Thursday, July 14, 2016

Made it Real

Damn.  I went and said it.

My uncle died July 12th.  Now I've written it and somehow it makes it more real.  It's never easy and I know the ache my cousins are holding.  It's sharp and dull at the same time.  It's real but it feels unreal.  It wasn't unexpected but it always is.

We will gather, pray, sing, eat, tell stories and laugh louder than perhaps we want, because we want to hold onto more than the humor, we want to steep in the memories we didn't know we collected over decades of time.

The only comfort I know in times of facing death, is the presence of others.  Each note on Facebook, each letter I received when my dad died, each condolence made the loss softer.  I remember everyone I saw at the Rosary.  I remember being overwhelmed by how many loved Dad, by how many came to the funeral.  I wish I'd had the mass videotaped so I could fully take in everyone who came.    They did more than they know.  It is such a sacred act, to comfort the mourning, to be present for those who grieve.   So to all who came then, thank you.

I hope Uncle Pat's funeral is brimming with people.

Brimming.  That's how I remember him; brimming with laughter, brimming with song, brimming with story, holding a beer that was also brimming with foam.  He brimmed with love for his children.  He brimmed with love for his whole family.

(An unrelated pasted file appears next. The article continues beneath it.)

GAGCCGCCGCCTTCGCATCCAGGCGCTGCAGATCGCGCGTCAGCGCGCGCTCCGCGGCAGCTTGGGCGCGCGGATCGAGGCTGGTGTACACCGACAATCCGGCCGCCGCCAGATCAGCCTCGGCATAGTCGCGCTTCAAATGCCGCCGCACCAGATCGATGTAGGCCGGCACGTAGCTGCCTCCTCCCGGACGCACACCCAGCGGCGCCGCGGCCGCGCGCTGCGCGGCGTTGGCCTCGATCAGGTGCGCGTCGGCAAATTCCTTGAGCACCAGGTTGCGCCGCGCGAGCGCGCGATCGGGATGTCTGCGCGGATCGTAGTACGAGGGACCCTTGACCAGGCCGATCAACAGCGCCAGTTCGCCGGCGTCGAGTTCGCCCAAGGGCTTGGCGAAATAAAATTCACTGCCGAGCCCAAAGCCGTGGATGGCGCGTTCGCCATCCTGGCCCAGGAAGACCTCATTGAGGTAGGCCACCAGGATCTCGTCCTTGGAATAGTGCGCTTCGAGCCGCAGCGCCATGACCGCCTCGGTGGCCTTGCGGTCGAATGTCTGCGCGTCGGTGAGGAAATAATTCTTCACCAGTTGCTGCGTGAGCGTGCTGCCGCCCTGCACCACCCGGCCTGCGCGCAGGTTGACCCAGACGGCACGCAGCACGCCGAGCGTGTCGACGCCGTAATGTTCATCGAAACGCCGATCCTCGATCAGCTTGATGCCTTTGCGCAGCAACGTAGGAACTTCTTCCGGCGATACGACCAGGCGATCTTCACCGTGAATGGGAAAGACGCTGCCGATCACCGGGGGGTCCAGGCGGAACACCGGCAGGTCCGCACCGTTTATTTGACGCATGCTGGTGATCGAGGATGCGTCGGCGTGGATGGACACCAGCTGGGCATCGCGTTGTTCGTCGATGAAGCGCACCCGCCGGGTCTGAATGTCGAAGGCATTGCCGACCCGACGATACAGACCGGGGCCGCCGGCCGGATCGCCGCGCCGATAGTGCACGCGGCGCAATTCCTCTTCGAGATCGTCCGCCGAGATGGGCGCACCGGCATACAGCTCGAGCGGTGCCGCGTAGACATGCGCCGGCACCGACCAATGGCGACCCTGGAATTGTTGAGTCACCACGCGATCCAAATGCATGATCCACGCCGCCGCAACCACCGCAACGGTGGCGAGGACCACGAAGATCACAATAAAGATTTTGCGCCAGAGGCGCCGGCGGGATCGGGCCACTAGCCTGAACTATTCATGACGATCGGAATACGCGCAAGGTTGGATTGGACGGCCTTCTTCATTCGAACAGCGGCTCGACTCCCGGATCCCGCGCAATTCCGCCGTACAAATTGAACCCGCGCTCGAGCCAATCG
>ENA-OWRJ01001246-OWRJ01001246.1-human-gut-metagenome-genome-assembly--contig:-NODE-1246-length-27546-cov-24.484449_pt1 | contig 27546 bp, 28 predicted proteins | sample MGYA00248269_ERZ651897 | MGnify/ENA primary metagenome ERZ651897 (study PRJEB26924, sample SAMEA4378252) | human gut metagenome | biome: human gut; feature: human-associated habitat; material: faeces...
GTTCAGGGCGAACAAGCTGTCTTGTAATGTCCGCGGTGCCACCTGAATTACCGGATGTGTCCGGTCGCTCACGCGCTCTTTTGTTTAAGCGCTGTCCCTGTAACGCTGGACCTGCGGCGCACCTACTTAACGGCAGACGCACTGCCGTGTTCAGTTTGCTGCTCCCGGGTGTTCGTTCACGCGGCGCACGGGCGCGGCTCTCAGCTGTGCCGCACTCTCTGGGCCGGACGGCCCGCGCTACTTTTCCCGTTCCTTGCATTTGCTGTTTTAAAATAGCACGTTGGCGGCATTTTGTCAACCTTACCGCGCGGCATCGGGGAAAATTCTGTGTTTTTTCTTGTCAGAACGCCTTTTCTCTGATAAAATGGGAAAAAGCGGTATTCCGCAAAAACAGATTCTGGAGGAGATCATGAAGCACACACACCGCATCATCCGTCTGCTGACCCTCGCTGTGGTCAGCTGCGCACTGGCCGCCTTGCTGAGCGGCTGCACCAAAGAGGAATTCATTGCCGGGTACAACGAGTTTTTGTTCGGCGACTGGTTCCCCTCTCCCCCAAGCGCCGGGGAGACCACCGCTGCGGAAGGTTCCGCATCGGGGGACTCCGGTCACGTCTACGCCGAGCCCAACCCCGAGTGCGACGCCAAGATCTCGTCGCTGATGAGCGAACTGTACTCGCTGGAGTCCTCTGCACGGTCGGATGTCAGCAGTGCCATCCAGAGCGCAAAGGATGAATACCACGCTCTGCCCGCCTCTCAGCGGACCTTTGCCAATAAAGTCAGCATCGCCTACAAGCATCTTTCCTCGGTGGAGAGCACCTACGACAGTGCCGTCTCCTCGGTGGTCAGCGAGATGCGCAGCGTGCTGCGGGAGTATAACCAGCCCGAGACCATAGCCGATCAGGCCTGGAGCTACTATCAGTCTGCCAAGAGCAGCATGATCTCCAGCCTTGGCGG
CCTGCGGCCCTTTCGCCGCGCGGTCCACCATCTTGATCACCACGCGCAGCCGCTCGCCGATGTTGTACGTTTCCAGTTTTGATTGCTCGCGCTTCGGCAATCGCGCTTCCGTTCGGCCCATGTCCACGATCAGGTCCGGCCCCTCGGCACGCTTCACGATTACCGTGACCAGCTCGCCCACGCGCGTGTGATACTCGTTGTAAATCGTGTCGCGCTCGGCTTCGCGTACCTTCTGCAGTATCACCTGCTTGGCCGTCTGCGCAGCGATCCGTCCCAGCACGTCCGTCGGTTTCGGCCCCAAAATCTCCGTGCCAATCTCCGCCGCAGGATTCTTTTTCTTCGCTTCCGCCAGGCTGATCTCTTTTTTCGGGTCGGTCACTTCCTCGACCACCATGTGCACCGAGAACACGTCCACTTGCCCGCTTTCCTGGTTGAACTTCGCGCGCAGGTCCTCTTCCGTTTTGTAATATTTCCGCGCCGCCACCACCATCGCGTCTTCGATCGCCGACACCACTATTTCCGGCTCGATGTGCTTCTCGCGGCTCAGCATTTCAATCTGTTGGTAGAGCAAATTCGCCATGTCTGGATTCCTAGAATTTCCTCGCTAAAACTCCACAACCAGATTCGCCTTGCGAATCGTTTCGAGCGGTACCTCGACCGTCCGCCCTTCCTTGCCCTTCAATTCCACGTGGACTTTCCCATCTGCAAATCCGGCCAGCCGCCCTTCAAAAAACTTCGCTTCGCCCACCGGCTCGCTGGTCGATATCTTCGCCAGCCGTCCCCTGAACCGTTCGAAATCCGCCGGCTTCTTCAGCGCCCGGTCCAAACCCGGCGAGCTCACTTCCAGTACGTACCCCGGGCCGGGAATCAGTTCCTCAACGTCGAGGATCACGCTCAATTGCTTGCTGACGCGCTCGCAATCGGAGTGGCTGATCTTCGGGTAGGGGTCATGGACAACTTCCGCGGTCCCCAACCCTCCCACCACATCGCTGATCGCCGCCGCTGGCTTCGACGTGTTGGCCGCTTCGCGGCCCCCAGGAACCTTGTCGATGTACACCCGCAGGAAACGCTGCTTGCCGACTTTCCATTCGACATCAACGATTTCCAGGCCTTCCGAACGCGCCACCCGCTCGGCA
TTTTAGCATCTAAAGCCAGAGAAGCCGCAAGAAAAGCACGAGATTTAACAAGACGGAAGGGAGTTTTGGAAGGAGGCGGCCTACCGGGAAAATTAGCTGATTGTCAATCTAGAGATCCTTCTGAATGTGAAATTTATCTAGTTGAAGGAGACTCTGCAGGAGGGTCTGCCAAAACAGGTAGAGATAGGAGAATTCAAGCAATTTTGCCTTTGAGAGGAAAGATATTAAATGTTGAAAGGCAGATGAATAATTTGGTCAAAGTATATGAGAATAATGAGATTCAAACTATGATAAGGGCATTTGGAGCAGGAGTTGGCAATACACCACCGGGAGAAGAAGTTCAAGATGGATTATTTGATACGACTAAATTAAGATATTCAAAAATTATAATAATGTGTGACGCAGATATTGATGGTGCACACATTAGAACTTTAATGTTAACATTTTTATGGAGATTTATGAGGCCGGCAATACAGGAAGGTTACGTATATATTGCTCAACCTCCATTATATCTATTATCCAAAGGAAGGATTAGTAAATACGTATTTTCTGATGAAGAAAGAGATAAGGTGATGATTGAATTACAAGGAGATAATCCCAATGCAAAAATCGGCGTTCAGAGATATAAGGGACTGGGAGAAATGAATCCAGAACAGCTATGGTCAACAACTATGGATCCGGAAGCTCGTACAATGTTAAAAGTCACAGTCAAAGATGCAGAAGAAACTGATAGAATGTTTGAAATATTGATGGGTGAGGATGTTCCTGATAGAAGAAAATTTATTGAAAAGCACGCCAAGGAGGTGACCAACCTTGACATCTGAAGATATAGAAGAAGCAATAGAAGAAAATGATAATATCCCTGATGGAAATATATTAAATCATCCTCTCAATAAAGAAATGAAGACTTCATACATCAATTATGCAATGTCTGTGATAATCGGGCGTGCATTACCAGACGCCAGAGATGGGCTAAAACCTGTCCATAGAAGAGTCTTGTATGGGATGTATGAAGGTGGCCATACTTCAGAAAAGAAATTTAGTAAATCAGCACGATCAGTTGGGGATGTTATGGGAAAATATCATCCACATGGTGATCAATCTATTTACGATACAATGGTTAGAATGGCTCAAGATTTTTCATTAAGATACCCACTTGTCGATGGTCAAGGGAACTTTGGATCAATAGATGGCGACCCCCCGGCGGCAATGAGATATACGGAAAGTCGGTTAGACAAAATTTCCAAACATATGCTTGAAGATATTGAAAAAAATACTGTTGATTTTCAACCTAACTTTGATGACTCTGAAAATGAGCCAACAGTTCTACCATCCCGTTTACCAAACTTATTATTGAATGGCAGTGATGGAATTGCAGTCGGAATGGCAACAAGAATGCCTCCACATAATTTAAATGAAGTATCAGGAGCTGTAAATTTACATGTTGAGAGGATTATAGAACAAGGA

I remember hearing the story about you and my dad and Uncle Tommy sharing a room.  Granddaddy apparently came up and declared the talking fest of your bedroom to be over. "I don't want to hear another peep out of this room!" he growled.   We all knew what happened next.  You said, "Peep!....Peep! Peep! Peep! Peep! Peep!" and your brothers followed suit.  It broke the tension, all the peeps cascading.

I also remember your eyes sparkling with delight as you handed Marc and me a bottle of Don Perignon at our rehearsal dinner.  We drank it at New Year's that first year.  I also have many memories of you at the beach, getting slightly annoyed with me for my umpteenth backlash.

The last time we got to visit, it was short.  I was at Aunt Mary Lou's funeral, and rode down with you in the elevator.  I wish I could remember the conversation.  I felt blunted then by your sister's death, so close upon my dad's.  I think you did too.   There weren't the funny stories because at that moment, we just both felt sad.  We both got extra desserts.  We both shouldn't have, but we both wanted life at that moment to somehow be sweeter, to taste better.

The photo for the obituary is how I remember Uncle Pat.  That's his true face.  Eyes laughing, easy smile, someone willing to sing or tell a story, whatever it took to help whoever was sitting with him, enjoy the moment.

Uncle Pat, I love you.

Your laughter, like salt, made whatever was happening in life, taste better.
It was never what you said that I remembered, but how I felt whenever I'd visited or watched you with other people. Your conversations were always, always, always punctuated by your laughter and that's what I remember the most, what I'll miss most.

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